The Summer Holidays by Amerel


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Page 1

The Hard Battle

About Corn and the uses of Animals

Alice Gray


The Return Home




Mr. Harvey's two sons, Thomas and John, were very anxious for their
cousin, Samuel Reed, to spend the August holidays with them. His father
said that he might; and when school was closed for the season, Samuel
bade his father good bye, and was soon in the carriage, driving toward
Uncle Harvey's country seat.

The boys had not seen each other since New Year's day. It was a happy
meeting when Samuel jumped out of the carriage, by the gate leading from
the main road up to Mr. Harvey's house; for there his uncle, and two
cousins, were waiting for him. Thomas and John, each grasped a hand,
while their father led the way to the house. "We were afraid you were
not coming," said John. "How tall you have grown since Christmas,"
exclaimed Thomas. "Were you not tired of being in the hot city such
weather as this?" Samuel said that he was; and then they all entered the
house, while the driver brought in Samuel's baggage.

It was about five o'clock in the afternoon when Samuel reached his
uncle's house. He was taken into a small parlor, which opened upon a
garden where many flowers were in bloom. It was a warm day, but this
room was cool and fragrant; and on the table were several plates of
fruit, and some cakes, which his uncle caused to be placed there, so
that he might eat some as soon as he arrived, While Samuel was eating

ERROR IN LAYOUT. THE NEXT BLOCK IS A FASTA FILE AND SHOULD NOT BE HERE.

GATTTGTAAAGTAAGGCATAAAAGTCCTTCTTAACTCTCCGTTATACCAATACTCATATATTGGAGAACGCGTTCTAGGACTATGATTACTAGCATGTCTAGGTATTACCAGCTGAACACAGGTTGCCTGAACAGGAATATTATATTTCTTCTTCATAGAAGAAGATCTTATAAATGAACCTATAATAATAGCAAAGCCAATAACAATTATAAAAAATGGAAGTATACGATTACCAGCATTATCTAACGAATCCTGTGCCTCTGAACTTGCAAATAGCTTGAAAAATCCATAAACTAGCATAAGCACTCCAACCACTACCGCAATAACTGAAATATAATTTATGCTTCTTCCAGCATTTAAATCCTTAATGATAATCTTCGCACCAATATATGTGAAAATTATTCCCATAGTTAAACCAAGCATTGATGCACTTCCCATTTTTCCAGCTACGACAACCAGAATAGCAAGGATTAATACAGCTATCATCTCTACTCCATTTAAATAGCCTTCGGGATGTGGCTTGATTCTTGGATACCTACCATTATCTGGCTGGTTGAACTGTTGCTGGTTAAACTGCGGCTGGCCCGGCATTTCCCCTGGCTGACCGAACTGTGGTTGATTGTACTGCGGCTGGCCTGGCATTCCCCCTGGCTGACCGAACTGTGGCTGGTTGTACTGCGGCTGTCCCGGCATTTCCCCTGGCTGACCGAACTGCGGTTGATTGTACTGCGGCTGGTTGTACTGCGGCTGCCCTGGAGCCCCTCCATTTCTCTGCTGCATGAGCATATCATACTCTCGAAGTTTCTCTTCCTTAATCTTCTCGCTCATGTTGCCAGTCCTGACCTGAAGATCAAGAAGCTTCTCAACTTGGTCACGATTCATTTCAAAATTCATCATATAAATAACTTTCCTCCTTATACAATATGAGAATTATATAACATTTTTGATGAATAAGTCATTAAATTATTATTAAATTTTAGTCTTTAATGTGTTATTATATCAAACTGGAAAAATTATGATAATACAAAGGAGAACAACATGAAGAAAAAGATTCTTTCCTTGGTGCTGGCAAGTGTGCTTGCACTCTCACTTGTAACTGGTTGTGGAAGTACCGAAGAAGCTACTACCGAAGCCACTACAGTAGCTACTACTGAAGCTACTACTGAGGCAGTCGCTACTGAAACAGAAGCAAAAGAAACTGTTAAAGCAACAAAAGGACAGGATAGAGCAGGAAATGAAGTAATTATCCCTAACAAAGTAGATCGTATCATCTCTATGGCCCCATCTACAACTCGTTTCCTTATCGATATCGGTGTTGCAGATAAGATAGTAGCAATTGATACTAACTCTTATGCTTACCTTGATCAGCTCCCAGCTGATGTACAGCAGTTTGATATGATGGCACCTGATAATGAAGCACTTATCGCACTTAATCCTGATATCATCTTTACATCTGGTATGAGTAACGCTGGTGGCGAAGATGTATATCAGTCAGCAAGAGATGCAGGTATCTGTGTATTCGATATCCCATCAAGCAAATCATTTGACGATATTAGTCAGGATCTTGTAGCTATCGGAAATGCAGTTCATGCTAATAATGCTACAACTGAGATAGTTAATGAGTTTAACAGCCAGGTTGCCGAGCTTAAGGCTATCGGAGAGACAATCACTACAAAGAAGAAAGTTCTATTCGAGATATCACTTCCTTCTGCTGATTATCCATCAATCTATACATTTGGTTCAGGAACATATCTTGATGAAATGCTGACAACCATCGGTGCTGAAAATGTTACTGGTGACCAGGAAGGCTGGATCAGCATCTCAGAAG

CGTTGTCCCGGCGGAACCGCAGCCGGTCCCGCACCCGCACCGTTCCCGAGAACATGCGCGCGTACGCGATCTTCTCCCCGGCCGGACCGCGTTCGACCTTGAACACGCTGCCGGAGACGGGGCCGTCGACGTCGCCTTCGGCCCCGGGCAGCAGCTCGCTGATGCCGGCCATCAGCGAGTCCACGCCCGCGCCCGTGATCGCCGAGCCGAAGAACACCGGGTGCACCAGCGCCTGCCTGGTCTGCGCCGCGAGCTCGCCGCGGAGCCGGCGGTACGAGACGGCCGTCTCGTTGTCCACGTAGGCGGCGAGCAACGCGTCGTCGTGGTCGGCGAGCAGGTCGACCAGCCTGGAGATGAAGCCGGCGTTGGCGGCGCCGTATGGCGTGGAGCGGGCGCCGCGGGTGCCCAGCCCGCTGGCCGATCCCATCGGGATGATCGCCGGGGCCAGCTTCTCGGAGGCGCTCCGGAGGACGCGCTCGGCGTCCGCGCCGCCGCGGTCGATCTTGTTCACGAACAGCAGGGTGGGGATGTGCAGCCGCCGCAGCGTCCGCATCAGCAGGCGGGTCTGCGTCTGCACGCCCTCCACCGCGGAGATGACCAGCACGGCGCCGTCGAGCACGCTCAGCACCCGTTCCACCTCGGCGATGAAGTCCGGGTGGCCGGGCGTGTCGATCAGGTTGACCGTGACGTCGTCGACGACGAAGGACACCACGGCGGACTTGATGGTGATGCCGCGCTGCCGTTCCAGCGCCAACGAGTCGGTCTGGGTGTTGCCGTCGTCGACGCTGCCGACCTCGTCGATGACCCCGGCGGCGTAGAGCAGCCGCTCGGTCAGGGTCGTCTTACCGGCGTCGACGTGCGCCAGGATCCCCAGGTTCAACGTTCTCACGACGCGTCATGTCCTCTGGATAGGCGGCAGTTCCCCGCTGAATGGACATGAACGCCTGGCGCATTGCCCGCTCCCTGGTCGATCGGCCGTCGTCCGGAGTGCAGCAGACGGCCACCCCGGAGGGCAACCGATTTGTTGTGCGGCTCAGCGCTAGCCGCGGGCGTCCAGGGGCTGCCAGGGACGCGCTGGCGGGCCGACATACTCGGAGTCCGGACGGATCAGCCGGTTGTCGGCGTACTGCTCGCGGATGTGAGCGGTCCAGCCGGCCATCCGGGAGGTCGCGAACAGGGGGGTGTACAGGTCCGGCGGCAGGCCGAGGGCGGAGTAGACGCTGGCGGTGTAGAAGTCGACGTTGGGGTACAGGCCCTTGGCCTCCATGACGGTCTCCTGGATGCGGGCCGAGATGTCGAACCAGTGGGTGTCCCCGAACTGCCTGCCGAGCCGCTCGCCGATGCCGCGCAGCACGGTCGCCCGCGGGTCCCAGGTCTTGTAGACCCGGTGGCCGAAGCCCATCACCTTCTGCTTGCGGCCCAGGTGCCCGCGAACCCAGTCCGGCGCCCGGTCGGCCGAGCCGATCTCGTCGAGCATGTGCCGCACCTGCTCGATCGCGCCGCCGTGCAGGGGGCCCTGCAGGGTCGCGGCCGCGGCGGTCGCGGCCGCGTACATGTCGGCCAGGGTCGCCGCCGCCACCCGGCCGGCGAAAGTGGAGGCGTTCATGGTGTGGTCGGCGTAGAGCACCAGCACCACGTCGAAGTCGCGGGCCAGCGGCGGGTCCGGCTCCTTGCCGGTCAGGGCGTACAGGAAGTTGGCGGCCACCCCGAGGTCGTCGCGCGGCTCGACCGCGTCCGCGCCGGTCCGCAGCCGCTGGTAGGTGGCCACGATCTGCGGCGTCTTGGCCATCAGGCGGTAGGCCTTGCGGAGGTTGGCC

some of them John said:

"We are so glad you have come, Samuel. Last winter you could see nothing
but snow."

"What became of the snow-man we made last winter?" asked Samuel.

"It froze very hard for more than a week after you left," replied
Thomas; "but John and I broke its head a great deal, with snow balls,
and afterwards a warm rain fell, and washed it away."

"Is it warm in the city now?" asked John.

"Yes," answered his cousin. "In the middle of the day the pavements seem
to be about on fire, and people are afraid to walk far, lest they may be
sunstruck. Yesterday two men died with the heat. There seems to be no
air stirring from morning till night. Besides, there is much sickness in
town, and many persons have left their houses, and gone into the

"Father," said Thomas, "how miserable we should be if we had no water to
drink this weather, like those poor Arabs that you told us of the other

"Yes," answered Mr. Harvey, "the sun must be burning hot in Arabia now."

"How can they live in such a place?" asked John.

"They are not all so miserable as the party I told you of the other
day," replied his father. "Besides, you know it is their country, and
God has taught them to love it. If an Arab were brought here, he would,
probably, think it a most dreary land, except in summer."

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Books | Photos | Paul Mutton | Sun 15th Dec 2019, 21:11